Tristan Richards, a student at Gustavus Adolphus College in Minnesota, is an avid reader. Listing Henry David Thoreau as one of her favorite authors and Harry Potter as one of her favorite literary series, Richards says she enjoys reading when she has the time. Unfortunately for the junior, who is a double major in Spanish and communication studies, balancing academics, an internship, and a social life has complicated her schedule.
"I go to class in the morning and afternoon, and at night I have meetings," Richards says. "I just feel like I'm always hopping from meeting to meeting, class to class, and appointment to appointment. And by the time I actually get to sit down and do stuff, it's nighttime and I have to do homework."
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According to a recent Gustavus survey, Richards is not the only student who would like to have more time for leisure reading. The study, which included responses from 717 college students, notes that 93 percent of respondents enjoy reading for pleasure. But, according to Julie Gilbert and Barbara Fister—librarians at Gustavus and the authors of the study—students lack the free time to read.
"The lack of time, again and again, came up as the reason [students] don't get to read as much as they want to, and that was kind of sad," Gilbert notes. "But, it's understandable because we see how overbooked they are."
Richards, who estimates she spends 50 hours each week engaged with academics or her internship, says that books are a "nice break from the world," but finding time to read material for fun is tough.
"I just don't carry a book around [with] me anymore because I should be using my time for school," she says. "And personally, when I have a ton of pages to read for class, I'm really sick of looking at words by the end of it."
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Although the burden academics place on a student's time is a major factor in whether he or she voluntarily reads outside of the classroom—77 percent of students reported having too much reading for class as a reason for not reading for fun—some academic librarians feel they may have not effectively connected with students.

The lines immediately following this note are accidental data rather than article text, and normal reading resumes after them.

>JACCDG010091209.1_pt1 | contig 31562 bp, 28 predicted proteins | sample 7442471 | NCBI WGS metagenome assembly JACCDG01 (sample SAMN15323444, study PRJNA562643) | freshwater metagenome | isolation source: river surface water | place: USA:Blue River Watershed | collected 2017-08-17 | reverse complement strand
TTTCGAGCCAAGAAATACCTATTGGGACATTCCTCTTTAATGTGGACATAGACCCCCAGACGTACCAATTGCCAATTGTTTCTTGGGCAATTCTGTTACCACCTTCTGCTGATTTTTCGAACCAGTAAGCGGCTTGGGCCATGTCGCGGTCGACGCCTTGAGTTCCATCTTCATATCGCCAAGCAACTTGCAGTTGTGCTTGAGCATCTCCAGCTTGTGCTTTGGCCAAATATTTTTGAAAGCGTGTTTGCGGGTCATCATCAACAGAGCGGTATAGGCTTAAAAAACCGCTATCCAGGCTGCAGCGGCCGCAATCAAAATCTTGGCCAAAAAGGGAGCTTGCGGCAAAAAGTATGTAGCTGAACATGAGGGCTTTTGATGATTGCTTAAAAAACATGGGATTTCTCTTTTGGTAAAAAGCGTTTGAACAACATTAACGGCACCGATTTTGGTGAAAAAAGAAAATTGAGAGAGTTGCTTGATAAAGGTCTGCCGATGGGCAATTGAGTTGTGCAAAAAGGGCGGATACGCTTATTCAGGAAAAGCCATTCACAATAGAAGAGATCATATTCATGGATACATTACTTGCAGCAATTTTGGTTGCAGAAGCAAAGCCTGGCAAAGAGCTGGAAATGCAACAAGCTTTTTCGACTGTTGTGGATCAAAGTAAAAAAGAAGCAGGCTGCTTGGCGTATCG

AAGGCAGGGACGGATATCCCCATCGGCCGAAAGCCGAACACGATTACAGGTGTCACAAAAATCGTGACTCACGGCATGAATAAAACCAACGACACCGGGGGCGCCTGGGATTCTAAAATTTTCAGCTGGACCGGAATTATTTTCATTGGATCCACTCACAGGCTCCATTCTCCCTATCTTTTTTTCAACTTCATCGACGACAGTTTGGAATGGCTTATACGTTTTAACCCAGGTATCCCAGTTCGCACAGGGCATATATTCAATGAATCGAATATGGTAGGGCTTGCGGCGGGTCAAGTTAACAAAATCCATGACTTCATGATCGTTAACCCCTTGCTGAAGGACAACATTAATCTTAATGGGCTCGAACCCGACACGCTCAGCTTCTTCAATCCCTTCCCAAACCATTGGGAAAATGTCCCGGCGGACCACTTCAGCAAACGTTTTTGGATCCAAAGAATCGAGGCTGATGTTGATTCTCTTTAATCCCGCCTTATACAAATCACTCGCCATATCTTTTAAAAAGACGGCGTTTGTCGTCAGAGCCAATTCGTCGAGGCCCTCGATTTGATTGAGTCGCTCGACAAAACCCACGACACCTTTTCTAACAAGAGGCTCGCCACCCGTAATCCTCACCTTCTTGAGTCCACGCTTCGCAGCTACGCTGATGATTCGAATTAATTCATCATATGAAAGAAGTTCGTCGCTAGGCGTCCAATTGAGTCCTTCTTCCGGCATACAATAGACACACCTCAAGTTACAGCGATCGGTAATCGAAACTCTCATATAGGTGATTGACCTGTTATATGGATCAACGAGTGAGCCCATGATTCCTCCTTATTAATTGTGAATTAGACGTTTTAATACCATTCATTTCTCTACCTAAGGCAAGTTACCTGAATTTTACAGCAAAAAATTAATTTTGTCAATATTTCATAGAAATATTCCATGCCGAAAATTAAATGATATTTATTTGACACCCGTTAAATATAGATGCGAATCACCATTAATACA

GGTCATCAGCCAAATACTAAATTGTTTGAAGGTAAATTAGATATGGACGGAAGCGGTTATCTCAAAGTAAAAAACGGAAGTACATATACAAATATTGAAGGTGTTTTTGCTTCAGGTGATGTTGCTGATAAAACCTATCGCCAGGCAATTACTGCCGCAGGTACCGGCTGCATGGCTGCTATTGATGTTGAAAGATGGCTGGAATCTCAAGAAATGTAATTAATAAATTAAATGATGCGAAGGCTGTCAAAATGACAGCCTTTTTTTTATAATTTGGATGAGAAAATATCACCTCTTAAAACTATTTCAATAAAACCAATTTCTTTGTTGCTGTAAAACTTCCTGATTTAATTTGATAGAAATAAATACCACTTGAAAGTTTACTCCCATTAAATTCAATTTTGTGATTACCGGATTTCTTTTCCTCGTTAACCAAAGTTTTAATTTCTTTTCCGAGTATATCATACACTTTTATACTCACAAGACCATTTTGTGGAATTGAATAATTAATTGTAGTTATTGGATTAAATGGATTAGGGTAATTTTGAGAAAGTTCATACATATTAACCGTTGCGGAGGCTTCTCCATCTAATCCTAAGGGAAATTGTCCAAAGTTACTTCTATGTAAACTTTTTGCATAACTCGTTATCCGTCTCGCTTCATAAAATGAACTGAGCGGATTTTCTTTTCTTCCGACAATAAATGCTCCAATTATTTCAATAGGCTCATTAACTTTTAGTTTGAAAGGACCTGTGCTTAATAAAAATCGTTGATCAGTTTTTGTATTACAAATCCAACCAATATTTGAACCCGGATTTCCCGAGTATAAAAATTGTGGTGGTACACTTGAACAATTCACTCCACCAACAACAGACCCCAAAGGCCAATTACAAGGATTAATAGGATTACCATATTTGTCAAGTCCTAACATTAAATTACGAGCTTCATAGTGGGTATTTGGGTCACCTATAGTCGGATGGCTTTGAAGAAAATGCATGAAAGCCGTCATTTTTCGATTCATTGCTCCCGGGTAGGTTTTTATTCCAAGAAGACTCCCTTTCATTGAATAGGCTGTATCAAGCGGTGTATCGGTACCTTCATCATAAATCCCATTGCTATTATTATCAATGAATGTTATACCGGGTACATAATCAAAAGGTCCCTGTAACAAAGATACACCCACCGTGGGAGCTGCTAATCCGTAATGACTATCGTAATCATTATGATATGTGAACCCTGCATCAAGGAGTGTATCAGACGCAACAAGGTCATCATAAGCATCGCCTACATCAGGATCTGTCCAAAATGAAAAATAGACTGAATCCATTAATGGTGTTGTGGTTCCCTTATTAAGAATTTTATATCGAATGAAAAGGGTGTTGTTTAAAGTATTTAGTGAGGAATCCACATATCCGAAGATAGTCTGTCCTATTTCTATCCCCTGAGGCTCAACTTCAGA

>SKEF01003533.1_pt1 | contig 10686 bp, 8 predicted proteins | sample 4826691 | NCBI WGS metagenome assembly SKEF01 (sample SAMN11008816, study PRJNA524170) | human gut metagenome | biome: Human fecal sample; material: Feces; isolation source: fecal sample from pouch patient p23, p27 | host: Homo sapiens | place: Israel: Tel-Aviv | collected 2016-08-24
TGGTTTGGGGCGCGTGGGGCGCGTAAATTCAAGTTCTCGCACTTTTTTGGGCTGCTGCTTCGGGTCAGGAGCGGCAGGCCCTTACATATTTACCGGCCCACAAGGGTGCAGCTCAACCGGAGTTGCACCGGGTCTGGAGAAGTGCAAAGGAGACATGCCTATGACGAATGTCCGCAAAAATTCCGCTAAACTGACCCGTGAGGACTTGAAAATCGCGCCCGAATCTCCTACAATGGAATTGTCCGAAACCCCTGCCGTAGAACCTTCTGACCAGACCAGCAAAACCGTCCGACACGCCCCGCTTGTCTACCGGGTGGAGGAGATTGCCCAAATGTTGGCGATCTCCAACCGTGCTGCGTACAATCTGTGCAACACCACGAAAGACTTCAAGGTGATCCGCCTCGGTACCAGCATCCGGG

"I know public libraries are very involved in helping people discover books [but] academic librarians haven't done that very much," Gustavus librarian Fister notes. "We're not actually as tuned in to that as pubic librarians are, but at least we recognize this as an issue for students."
One way university libraries can highlight leisure reading materials is by making them more visible, Richards notes. "Honestly, a lot of people don't realize that the academic libraries have leisure reading books," she says.
At the University of Florida, librarians have strategically placed books at the entrance of libraries so that students can "walk by and see and be intrigued by things," says Judith Russell, the dean of university libraries at the institution.
"We see a fair bit of material selected from those [shelves]," Russell acknowledges. "I imagine most of the picking off the new book shelf is the serendipity factor of just walking by and something catching their eye."
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While roughly 36 percent of students in the study noted that book displays help address some of the barriers to leisure reading—such as the lack of access to certain materials or the ability to find something quickly—another 60 percent stated that book lists or recommendations from other students or faculty could make it easier. At Gustavus, librarian Gilbert says that students should be connecting with other students to find reading materials.
"I think it's important to get students involved in recommending things to other students," she notes. "A lot of it is about helping them discover what is out there [and] they know much better than we do at how to reach other students."
The librarians at Gustavus have tapped into the student body by garnering feedback on designs for posters that promote reading and book recommendations. Creating this conversation between the library and the students is a "good idea" for the university, Richards notes.